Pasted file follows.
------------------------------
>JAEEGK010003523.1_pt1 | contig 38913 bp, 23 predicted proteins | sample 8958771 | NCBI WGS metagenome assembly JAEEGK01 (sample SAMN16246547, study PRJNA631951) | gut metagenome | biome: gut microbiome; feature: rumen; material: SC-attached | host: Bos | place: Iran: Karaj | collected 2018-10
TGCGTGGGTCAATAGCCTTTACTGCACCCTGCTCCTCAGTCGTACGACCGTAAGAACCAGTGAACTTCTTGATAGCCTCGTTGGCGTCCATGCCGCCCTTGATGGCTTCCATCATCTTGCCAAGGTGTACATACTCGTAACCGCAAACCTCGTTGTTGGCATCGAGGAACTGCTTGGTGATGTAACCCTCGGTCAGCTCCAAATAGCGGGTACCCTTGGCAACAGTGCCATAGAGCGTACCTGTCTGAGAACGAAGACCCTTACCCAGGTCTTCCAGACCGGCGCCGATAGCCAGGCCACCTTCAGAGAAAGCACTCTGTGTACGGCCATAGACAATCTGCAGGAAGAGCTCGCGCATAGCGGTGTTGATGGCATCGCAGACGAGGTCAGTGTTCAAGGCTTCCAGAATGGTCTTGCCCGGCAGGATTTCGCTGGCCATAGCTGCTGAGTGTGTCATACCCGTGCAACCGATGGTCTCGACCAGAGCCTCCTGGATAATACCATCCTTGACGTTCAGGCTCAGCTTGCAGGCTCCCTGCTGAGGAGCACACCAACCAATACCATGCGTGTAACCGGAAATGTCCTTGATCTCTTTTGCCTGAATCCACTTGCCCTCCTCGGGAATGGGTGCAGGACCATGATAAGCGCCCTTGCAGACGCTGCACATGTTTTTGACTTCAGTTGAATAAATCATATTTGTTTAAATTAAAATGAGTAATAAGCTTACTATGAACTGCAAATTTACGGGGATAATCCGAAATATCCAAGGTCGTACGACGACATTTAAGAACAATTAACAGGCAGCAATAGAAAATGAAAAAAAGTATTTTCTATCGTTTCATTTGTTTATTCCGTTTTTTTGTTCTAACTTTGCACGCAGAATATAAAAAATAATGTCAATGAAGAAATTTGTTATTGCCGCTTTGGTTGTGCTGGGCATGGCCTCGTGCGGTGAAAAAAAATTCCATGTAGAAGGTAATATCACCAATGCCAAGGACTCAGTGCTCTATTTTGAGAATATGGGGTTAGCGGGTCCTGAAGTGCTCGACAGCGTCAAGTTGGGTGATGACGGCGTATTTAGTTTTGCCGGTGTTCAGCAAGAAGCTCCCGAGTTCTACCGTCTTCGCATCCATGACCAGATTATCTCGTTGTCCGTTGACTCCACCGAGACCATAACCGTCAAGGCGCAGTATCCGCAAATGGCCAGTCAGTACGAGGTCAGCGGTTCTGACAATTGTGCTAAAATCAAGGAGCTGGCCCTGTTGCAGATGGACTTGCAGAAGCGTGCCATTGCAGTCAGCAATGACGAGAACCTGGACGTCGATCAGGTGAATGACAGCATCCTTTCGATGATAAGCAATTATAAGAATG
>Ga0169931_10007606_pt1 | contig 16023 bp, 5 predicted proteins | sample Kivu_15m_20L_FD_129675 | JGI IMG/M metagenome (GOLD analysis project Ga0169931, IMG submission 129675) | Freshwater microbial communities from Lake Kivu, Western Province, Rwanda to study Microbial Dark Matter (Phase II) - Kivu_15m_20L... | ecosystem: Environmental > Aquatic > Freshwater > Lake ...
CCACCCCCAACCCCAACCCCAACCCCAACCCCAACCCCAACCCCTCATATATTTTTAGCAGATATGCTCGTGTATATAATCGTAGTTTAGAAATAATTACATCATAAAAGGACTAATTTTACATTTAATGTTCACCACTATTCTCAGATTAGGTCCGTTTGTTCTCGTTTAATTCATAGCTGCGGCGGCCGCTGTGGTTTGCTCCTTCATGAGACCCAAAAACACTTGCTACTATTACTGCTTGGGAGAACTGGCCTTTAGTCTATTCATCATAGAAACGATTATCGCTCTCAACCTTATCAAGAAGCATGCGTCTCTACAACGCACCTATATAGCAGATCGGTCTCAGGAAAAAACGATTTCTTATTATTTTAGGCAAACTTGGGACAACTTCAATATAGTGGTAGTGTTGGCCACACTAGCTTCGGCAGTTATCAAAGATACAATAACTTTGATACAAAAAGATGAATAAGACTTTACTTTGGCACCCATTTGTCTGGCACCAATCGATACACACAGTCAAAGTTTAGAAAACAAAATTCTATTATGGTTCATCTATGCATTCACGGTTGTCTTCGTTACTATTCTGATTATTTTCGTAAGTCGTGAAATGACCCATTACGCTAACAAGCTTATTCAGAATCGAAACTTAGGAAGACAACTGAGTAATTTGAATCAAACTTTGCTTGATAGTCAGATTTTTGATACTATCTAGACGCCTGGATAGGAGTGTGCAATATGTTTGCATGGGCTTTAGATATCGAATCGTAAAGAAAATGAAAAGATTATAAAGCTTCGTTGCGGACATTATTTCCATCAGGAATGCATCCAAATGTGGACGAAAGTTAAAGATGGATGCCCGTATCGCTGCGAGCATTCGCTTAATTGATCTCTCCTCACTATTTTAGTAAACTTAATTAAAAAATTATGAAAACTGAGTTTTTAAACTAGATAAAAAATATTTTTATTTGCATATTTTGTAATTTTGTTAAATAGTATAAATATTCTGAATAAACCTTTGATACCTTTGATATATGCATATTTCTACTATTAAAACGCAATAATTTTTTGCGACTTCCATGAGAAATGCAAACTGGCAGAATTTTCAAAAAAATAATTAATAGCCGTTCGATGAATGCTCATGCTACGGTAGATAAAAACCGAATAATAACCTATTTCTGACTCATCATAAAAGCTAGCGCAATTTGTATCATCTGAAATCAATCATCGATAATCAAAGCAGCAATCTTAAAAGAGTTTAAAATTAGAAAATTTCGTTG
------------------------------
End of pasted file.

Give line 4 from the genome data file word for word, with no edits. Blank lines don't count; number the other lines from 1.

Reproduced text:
CCACCCCCAACCCCAACCCCAACCCCAACCCCAACCCCAACCCCTCATATATTTTTAGCAGATATGCTCGTGTATATAATCGTAGTTTAGAAATAATTACATCATAAAAGGACTAATTTTACATTTAATGTTCACCACTATTCTCAGATTAGGTCCGTTTGTTCTCGTTTAATTCATAGCTGCGGCGGCCGCTGTGGTTTGCTCCTTCATGAGACCCAAAAACACTTGCTACTATTACTGCTTGGGAGAACTGGCCTTTAGTCTATTCATCATAGAAACGATTATCGCTCTCAACCTTATCAAGAAGCATGCGTCTCTACAACGCACCTATATAGCAGATCGGTCTCAGGAAAAAACGATTTCTTATTATTTTAGGCAAACTTGGGACAACTTCAATATAGTGGTAGTGTTGGCCACACTAGCTTCGGCAGTTATCAAAGATACAATAACTTTGATACAAAAAGATGAATAAGACTTTACTTTGGCACCCATTTGTCTGGCACCAATCGATACACACAGTCAAAGTTTAGAAAACAAAATTCTATTATGGTTCATCTATGCATTCACGGTTGTCTTCGTTACTATTCTGATTATTTTCGTAAGTCGTGAAATGACCCATTACGCTAACAAGCTTATTCAGAATCGAAACTTAGGAAGACAACTGAGTAATTTGAATCAAACTTTGCTTGATAGTCAGATTTTTGATACTATCTAGACGCCTGGATAGGAGTGTGCAATATGTTTGCATGGGCTTTAGATATCGAATCGTAAAGAAAATGAAAAGATTATAAAGCTTCGTTGCGGACATTATTTCCATCAGGAATGCATCCAAATGTGGACGAAAGTTAAAGATGGATGCCCGTATCGCTGCGAGCATTCGCTTAATTGATCTCTCCTCACTATTTTAGTAAACTTAATTAAAAAATTATGAAAACTGAGTTTTTAAACTAGATAAAAAATATTTTTATTTGCATATTTTGTAATTTTGTTAAATAGTATAAATATTCTGAATAAACCTTTGATACCTTTGATATATGCATATTTCTACTATTAAAACGCAATAATTTTTTGCGACTTCCATGAGAAATGCAAACTGGCAGAATTTTCAAAAAAATAATTAATAGCCGTTCGATGAATGCTCATGCTACGGTAGATAAAAACCGAATAATAACCTATTTCTGACTCATCATAAAAGCTAGCGCAATTTGTATCATCTGAAATCAATCATCGATAATCAAAGCAGCAATCTTAAAAGAGTTTAAAATTAGAAAATTTCGTTG